“Everything is a competitive parameter. Esbjerg is doing well, but other ports have also moved up in recent years. So I’d rather say that if you haven’t become greener, you’re out. You’ll lose investments and licence to operate,” says Gade.

With a huge upward revision of targets for European offshore wind capacity, we’d also have to consider the risk of bottlenecks and a shortage of skilled labour. However, Gade isn’t worried about that happening in Esbjerg:  

“Esbjerg is in a favourable position. In Denmark, higher education departments are moving away from the largest cities, which also benefits Esbjerg. Moreover, young people today have completely bought into the green transition. They want jobs which make sense both emotionally and intellectually. The green transition is very important in Esbjerg, and it’ll have an impact. The companies in the green transition will have less difficulty recruiting than those doing something else,” he says. 

The biggest challenge, however, will be to secure the right investments, which is why companies need a clear investment plan that ties in with the EU strategy.

“There’ll be lots of projects, but they’ll have to be won. So healthy companies will be fine. However, investment is needed to compete. Fortunately, there’s a huge range of businesses at the port that are eager to invest. We’ve got the solutions of tomorrow, and research is being done into tidal water and wave energy as well as other renewable energy technologies,” explains Gade.

The vision for the future of Esbjerg

With the new European strategy as a backdrop, it is hard not to be optimistic about the future of Esbjerg. Looking ahead a decade, Gade sees a bright future for Esbjerg:

“With the support of this strategy, I’m convinced that within a decade, there’ll be an energy island in the North Sea, and the maintenance of this island will be carried out from Esbjerg and other ports on the west coast of Jutland. In addition, we’ll be busy with wind energy projects. It all looks very positive,” he says.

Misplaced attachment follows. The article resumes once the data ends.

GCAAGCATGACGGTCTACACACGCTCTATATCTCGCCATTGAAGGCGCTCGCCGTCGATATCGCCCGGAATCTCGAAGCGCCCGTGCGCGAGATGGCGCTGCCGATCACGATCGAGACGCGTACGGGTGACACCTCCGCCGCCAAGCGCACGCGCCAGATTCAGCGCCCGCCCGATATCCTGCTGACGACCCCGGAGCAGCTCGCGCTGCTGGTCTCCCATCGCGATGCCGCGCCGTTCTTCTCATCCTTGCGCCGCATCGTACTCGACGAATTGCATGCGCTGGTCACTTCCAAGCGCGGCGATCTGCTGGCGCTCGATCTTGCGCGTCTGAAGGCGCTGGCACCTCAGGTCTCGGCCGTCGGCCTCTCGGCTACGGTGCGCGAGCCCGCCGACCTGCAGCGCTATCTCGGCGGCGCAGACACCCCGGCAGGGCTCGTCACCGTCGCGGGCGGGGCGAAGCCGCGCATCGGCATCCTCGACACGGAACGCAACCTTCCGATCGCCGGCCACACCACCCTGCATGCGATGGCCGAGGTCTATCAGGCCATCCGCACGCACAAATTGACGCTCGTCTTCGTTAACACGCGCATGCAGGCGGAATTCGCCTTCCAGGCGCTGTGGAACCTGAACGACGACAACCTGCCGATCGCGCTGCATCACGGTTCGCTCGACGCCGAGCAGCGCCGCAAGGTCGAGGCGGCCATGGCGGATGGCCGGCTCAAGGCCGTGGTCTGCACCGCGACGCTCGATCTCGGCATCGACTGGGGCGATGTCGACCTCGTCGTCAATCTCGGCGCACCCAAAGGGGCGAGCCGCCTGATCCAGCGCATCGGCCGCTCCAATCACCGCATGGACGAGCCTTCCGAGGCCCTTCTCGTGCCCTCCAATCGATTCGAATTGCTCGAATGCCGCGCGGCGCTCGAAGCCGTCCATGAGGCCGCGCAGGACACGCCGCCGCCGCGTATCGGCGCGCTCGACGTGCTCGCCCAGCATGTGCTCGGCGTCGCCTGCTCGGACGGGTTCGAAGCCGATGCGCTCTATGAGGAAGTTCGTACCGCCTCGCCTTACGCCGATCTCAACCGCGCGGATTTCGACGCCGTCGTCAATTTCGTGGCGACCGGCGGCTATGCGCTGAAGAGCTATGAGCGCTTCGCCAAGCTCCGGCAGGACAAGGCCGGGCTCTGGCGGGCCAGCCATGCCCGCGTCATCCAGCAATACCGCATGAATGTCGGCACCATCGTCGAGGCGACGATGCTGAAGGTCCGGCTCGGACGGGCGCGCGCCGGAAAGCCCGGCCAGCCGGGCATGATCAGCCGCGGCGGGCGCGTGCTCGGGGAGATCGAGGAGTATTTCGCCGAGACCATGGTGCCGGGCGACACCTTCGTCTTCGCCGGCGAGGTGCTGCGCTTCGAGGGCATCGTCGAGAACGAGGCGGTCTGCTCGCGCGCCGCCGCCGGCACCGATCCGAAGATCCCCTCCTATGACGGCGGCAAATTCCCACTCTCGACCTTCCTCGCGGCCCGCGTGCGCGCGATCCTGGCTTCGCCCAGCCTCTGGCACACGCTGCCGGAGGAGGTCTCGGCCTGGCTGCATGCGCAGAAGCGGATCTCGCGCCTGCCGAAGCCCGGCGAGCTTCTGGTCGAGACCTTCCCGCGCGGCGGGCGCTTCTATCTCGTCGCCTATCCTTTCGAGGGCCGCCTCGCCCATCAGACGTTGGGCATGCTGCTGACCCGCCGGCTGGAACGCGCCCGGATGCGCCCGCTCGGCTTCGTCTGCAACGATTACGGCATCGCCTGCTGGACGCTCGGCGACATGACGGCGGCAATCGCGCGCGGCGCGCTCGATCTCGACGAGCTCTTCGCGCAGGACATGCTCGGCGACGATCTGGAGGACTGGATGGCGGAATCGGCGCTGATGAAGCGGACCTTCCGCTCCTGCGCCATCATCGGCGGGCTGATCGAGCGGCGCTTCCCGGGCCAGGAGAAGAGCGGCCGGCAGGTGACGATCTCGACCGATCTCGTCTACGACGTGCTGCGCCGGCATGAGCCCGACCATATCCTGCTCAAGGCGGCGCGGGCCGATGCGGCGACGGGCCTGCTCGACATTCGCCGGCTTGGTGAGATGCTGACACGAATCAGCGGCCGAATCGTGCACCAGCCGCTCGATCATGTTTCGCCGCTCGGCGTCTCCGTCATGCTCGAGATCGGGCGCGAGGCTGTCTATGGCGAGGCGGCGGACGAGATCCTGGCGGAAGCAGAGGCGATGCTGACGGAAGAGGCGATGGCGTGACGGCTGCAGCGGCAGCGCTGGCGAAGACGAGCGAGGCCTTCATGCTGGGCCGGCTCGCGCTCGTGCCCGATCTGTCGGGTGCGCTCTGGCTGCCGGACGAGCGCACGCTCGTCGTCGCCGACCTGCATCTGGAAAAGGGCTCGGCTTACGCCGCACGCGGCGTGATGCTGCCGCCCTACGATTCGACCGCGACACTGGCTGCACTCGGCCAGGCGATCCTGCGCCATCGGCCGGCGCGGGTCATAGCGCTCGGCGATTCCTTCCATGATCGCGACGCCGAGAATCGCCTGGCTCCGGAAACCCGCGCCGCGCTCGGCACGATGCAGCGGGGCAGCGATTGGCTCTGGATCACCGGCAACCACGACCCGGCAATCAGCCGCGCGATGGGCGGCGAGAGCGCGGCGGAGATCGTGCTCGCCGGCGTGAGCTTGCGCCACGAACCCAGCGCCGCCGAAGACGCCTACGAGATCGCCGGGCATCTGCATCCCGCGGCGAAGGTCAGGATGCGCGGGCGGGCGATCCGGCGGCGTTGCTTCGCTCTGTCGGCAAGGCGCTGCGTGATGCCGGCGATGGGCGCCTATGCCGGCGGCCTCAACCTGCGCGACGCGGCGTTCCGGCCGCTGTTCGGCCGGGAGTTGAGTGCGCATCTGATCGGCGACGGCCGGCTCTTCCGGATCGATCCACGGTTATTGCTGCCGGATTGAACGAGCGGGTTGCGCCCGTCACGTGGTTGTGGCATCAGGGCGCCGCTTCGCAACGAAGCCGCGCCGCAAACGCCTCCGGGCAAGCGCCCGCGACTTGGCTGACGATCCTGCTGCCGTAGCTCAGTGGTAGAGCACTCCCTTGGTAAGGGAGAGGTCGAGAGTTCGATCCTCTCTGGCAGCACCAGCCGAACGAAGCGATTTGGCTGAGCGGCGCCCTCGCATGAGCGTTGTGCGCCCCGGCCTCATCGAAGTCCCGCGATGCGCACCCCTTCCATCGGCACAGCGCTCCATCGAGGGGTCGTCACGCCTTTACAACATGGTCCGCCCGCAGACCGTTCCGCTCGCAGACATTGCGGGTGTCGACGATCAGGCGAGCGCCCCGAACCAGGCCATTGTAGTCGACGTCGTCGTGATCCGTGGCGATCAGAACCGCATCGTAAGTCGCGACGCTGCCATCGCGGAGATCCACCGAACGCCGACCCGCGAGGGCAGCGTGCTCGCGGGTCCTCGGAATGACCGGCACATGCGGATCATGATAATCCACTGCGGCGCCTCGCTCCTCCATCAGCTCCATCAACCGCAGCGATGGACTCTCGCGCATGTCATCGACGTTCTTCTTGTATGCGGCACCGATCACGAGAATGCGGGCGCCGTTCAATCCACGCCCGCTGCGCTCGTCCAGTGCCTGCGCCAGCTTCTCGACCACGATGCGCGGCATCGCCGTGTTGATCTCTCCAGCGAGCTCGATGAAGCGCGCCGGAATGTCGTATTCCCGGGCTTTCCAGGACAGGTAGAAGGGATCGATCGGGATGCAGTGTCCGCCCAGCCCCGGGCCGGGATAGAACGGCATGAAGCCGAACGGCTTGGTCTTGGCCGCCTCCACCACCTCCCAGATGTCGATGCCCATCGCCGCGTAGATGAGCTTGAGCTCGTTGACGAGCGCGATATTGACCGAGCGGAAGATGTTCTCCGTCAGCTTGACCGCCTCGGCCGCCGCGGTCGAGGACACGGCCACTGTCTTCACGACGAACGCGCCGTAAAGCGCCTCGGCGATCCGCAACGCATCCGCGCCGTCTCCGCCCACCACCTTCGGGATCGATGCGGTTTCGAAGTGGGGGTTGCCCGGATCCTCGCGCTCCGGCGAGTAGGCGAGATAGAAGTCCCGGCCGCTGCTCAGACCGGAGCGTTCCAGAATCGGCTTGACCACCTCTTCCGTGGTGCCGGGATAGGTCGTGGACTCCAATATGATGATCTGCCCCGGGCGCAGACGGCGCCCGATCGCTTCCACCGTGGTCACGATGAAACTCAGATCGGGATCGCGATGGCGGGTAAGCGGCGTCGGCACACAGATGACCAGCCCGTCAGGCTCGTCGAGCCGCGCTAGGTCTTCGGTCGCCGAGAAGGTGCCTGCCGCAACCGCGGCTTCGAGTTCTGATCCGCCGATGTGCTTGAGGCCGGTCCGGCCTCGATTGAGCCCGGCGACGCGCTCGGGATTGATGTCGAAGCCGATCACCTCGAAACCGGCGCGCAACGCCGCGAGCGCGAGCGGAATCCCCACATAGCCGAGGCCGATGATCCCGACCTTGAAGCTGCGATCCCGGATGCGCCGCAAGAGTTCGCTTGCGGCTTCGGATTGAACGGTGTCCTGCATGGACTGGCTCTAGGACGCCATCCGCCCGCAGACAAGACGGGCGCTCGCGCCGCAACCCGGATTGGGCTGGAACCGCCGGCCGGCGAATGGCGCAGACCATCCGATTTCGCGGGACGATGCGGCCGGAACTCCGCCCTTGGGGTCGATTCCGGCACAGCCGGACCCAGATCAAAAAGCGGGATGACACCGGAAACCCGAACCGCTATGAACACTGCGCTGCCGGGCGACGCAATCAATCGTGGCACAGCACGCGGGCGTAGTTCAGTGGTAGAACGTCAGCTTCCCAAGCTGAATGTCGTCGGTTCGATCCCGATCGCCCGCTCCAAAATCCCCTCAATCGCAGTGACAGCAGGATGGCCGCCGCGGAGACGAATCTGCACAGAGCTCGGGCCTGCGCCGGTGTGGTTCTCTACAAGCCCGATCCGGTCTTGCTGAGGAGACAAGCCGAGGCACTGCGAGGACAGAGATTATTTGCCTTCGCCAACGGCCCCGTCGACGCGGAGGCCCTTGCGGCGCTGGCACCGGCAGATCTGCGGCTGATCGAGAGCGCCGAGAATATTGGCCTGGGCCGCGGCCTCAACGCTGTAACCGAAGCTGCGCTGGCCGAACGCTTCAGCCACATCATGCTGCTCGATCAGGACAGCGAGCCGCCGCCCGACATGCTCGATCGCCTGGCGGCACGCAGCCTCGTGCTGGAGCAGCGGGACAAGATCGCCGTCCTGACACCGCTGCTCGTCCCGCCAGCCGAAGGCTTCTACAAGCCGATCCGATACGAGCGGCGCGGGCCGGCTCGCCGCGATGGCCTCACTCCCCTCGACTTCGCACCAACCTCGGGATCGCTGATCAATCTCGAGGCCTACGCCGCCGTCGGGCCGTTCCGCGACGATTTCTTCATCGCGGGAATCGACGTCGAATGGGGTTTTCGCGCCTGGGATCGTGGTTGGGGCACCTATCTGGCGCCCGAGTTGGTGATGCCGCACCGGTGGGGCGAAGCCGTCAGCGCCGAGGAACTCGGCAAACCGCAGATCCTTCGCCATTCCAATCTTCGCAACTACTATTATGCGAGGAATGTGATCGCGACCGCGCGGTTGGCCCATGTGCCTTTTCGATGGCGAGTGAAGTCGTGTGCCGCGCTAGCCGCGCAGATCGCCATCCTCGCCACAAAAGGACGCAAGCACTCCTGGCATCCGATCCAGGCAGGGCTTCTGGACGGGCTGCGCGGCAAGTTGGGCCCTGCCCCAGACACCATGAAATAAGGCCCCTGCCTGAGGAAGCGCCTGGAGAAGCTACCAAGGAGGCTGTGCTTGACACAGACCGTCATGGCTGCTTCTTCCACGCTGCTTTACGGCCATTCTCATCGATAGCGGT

However, according to the chairman, this is because the port and the city have been forward-looking and took action to prepare for this development. He points out that it is not the first time that Esbjerg has had to adapt:

“We’ve been fortunate that the people with influence have been forward-looking, preparing Esbjerg for the boom that’s starting now. That’s why we’re so well equipped,” says Gade.

The report is available here:

What has been adopted?

The EU’s offshore wind strategy was adopted by the European Parliament on 14 February and aims to secure Europe’s leadership in offshore wind energy and contribute to the 2050 climate neutrality target. In the strategy, the Commission outlines a policy ambition of 300 GW of offshore wind capacity by 2050 and at least 60 GW by 2030.

The adoption of the strategy will be followed by a number of EU-level processes to ensure that the strategy is translated into national policies and priorities. 

Søren Gade – new chairman of Port Esbjerg

Søren Gade took up the role as chairman of Port Esbjerg on 1 January. He replaced Flemming Enevoldsen, who decided to step down after serving twenty years.  

“I’m very honoured and pleased to have been appointed chairman of the board of Port Esbjerg,” he says.  

Gade believes that he will be able to contribute a number of things to the role that may further support the port’s development.

“Via my position in Brussels, I have a huge international network and extensive knowledge of current innovation trends. I’m going to put that to good use. Esbjerg is already a major international port, but we need to raise its profile even more. And we will,” says Gade.